Time for pause in enlargement, top commission official says
Public opinion and political confusion call for a pause in enlargement, a top European Commission official has said, but the EU's neighbourhood policy may not be a good enough alternative.
"We have to think how to build up Europe - is it time to deepen the union, or to widen?" commission external relations director Eneko Landaburu stated on Thursday (23 February) at a meeting organised by Brussels-based think tank CEPS.
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"My personal view and the view of the commission, is that we probably need to deepen a little bit."
He stressed that Romanian and Bulgarian accession commitments must be honoured and talks with EU candidates Croatia and Turkey should not be delayed.
But he did not mention EU candidate Macedonia.
"We have to be serious toward our citizens in France and the Netherlands as well as other countries. There is a message that we don't want this kind of Europe you are building up," Mr Landaburu explained.
The top official indicated that there are also "radically different" opinions about the future of Europe at government level.
"It's not possible to fix today the future of cooperation with the countries we are not willing to, or who cannot, accede to the EU, because we have not yet decided the kind of EU we want," Mr Landaburu indicated.
"Do we really want to set up, step by step, a political union or not?" he asked.
His comments echo industry commissioner Gunter Verheugen, who earlier this week predicted the EU will form a political union without the post-Soviet states in the next 20 years.
Mr Landaburu was the commission's chief negotiator on eastern European enlargement under Mr Verheugen until 2003.
Neighbourhood is not 'light accession'
Mr Landaburu said the neighbourhood policy was launched in 2003 as an explicit alternative to enlargement and carries zero promise of accession.
"What is not possible is to be outside and in," he explained. "Our Swiss friends are willing to discuss a 'light accession'. But we don't want to enter a debate of this type. You have accession or you don't."
The neighbourhood scheme covers the six post-Soviet states west of the Black Sea, excluding Russia, and the ten coastal states of the southern Mediterranean from Morocco to Syria.
It works by creating bilateral "action plans" for economic and political reform, backed up by €1.5 billion a year in EU aid.
Eight of the countries have adopted EU action plans so far, with Armenia, Azerbaijan, Georgia, Algeria, Libya, Lebanon and Syria still in talks and Belarus out in the cold.
The Western Balkan countries are covered by the so-called stabilisation and association process, which is tied in with accession goals.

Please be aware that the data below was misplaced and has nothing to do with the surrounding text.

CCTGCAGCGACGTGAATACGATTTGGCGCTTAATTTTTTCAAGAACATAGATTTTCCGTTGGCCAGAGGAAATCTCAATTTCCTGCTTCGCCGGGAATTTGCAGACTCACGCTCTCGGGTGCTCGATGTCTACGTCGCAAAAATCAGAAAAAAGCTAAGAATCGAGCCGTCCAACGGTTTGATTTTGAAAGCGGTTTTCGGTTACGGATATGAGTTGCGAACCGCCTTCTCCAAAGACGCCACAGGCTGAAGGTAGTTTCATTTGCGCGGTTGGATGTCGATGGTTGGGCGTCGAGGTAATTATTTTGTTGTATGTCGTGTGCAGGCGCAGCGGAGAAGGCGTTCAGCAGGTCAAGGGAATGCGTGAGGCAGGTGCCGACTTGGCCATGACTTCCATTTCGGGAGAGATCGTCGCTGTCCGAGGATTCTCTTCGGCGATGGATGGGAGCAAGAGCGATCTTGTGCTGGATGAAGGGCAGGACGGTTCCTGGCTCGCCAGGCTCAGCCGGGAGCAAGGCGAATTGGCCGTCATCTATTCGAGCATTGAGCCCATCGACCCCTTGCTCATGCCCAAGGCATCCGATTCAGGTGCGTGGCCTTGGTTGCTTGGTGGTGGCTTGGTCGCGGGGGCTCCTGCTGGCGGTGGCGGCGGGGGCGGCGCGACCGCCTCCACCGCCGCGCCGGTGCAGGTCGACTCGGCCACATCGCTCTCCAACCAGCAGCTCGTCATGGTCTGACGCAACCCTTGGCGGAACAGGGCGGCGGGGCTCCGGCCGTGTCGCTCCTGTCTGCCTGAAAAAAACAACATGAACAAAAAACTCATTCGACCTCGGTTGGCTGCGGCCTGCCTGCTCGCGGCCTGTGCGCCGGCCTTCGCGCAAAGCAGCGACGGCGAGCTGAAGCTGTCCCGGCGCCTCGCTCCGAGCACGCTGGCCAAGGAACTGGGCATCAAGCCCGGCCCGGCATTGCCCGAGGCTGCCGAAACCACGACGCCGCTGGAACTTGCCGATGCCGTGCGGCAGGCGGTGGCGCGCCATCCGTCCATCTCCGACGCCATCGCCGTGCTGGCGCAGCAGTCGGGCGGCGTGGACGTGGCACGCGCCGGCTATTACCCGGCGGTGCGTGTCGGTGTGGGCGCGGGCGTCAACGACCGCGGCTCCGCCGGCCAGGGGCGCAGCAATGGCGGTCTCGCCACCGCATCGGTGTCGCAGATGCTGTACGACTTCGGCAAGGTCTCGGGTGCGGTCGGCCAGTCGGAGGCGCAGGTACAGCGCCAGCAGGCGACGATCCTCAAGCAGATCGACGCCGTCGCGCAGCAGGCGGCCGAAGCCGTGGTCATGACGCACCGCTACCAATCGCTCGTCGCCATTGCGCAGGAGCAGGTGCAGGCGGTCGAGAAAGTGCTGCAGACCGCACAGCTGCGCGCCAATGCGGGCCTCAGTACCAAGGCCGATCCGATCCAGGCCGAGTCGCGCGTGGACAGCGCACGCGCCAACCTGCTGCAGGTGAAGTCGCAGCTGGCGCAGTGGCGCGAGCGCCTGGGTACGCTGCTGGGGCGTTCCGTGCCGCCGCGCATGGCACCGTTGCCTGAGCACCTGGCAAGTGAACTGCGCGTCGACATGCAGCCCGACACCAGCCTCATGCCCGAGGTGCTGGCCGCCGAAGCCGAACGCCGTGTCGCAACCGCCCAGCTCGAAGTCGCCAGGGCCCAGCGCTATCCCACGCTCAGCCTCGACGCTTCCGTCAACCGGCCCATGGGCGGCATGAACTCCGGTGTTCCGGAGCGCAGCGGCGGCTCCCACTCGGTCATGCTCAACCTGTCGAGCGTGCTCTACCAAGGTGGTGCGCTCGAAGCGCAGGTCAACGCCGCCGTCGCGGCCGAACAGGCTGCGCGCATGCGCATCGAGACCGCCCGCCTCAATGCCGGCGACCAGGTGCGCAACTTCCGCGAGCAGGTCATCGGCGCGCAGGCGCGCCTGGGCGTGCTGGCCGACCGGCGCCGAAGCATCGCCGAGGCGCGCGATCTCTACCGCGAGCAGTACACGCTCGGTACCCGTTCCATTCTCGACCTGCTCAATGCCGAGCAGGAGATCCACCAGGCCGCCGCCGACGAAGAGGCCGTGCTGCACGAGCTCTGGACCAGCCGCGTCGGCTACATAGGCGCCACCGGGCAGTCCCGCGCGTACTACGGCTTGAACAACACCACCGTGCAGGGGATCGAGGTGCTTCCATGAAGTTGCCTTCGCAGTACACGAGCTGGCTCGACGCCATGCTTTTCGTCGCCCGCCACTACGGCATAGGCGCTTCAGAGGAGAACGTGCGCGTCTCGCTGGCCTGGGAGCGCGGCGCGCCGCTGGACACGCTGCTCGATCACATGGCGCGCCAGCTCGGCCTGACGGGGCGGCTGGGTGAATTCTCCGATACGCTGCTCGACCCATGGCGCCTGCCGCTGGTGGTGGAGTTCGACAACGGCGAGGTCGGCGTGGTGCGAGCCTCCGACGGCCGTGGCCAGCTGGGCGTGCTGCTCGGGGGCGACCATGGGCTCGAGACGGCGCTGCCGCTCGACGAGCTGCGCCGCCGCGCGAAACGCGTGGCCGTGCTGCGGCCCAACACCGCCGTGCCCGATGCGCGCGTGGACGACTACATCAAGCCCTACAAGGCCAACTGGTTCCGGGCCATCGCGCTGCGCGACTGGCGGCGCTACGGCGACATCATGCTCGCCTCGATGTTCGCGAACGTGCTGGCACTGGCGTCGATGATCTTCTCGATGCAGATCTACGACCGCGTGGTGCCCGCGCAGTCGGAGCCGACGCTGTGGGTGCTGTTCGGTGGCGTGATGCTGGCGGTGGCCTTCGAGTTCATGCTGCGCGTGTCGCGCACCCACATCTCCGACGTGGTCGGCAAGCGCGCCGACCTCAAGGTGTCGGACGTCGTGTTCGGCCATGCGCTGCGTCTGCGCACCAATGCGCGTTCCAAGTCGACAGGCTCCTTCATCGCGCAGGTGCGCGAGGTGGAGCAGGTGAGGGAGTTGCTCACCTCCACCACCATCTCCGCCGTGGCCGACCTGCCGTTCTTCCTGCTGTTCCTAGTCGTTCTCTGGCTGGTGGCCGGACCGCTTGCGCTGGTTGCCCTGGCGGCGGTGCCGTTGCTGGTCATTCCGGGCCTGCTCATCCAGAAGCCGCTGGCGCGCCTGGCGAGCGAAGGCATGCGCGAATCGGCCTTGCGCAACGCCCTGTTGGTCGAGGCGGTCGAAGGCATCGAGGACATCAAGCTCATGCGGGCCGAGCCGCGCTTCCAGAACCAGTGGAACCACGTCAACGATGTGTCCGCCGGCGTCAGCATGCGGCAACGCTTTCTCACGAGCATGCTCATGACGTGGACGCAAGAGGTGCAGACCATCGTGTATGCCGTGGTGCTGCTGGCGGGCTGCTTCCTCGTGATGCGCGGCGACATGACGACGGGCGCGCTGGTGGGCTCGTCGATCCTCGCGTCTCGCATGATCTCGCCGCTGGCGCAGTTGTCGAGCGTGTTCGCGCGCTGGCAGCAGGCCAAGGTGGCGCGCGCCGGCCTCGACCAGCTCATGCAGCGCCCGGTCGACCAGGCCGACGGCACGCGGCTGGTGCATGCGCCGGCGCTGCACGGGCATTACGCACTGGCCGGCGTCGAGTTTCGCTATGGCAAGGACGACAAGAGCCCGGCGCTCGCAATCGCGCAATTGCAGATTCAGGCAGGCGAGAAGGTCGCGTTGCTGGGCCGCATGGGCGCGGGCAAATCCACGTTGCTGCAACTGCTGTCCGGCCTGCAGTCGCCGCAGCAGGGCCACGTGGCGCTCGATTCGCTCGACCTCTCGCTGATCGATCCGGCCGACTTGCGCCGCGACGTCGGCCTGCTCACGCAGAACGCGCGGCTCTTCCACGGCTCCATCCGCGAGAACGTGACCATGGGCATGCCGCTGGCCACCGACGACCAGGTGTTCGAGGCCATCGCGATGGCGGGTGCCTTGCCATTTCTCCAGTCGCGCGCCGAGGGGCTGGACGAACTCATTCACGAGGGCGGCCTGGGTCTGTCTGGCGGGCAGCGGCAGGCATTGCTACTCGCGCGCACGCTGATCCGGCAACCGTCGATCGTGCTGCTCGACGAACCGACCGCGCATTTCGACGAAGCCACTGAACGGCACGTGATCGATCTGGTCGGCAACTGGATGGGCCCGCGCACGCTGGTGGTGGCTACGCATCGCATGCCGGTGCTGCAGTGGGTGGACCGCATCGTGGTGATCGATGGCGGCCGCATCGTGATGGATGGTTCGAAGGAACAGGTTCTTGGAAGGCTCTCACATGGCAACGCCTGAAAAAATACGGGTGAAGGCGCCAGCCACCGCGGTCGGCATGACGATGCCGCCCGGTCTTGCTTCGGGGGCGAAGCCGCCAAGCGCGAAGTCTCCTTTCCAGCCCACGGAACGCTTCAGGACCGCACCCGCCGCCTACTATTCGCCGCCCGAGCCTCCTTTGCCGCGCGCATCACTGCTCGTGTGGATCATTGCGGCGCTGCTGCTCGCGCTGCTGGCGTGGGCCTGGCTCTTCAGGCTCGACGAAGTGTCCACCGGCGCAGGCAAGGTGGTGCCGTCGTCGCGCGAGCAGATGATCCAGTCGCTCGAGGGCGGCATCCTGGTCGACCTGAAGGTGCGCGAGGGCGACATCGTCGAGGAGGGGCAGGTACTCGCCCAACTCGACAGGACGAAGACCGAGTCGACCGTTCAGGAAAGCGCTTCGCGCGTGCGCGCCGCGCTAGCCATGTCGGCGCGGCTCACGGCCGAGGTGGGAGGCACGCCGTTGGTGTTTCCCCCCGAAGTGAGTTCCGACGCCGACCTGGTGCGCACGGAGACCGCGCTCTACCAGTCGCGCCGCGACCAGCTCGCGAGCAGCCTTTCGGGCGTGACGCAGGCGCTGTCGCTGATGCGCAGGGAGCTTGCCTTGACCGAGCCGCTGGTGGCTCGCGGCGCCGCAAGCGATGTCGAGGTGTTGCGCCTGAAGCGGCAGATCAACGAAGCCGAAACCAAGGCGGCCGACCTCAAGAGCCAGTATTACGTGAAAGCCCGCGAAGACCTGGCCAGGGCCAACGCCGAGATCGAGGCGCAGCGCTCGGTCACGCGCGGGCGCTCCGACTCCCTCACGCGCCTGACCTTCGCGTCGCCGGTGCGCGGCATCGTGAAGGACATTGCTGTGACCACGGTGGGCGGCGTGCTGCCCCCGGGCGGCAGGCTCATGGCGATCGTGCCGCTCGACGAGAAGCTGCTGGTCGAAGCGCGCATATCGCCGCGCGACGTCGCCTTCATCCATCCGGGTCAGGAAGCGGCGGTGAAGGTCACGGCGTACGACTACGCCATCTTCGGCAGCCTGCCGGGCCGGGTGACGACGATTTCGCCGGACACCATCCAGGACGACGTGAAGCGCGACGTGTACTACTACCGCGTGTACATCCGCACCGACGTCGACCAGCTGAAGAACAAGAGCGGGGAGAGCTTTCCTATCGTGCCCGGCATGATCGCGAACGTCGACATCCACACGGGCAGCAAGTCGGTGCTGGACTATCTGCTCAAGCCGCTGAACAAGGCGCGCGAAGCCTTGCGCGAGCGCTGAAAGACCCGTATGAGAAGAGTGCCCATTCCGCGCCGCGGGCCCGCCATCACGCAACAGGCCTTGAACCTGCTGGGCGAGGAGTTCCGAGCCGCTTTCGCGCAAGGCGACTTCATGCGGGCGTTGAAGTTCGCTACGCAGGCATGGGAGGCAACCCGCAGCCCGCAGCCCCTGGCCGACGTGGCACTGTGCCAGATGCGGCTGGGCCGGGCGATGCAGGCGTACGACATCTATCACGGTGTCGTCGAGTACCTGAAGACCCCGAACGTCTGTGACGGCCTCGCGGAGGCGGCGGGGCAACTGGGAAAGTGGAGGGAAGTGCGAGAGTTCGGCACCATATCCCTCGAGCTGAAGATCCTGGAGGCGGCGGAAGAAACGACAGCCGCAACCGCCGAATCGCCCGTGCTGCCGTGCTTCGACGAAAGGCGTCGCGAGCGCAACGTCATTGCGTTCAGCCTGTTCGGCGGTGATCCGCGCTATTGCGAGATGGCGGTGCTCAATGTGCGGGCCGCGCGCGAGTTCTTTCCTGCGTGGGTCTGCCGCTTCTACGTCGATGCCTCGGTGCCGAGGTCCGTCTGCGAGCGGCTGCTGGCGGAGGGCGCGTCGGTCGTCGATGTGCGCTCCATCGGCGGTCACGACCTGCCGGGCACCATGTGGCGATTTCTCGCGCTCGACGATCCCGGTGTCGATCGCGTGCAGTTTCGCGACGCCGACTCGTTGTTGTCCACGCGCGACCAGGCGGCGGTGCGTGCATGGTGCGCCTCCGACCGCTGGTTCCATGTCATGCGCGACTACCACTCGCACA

Arabic states hostile
Mr Landaburu claimed the neighbourhood policy has been "well-received" so far, but admitted it faces problems in the Arab states.
The king of Morocco is sympathetic to EU human rights standards, unlike Algeria and Egypt, while several Arab leaders have spoken "aggressively" of EU attempts to "impose" its values on the region, he said.
Brussels plans to tie some neighbourhood cash to a "democracy facility" in future "to give a premium in money to those who can show they are making some progress in this regard," he added.
The neighbourhood policy's success also hangs on events outside EU control, such as peace in Iraq and the Palestinian territories plus an end to bickering between Morocco and Algeria over Western Sahara, said Mr Landaburu.
The commission has earmarked EU money for a road from Morocco to Egypt, but the project is "impossible" for now.
Carrot too small
In the post-Soviet region, analysts have also criticised the neighbourhood policy for creating false expectations and giving too little incentive for reform.
The prospect of joining the scheme has led to little change in Belarus.
Kiev's reluctance to take on Russian interests in Moldova is linked to lack of clarity on Ukraine's EU future, Brussels-based think-tank, CEPS, expert Nicu Popescu said.
Georgia, Armenia and Azerbaijan and the breakaway regions of Abkhazia, South-Ossetia and Nagorno-Karabakh all aspire to join the EU.
But the neigbourhood option alone could create a "deficit in expectations" the EU's special envoy to the region, Heikkie Talvitie, warned.
Meanwhile, talk of action plans behind closed doors in Baku or Yerevan does little to stir hearts.
"A very small number of people, perhaps a few dozen, know what the action plan drafts look like," influential think-tank, the International Crisis Group, analyst Sabine Freizer stated.
"Today, the action plan process is a very elite-driven process. Once they are in place, there is a risk of very little sense of public ownership and support for their implementation."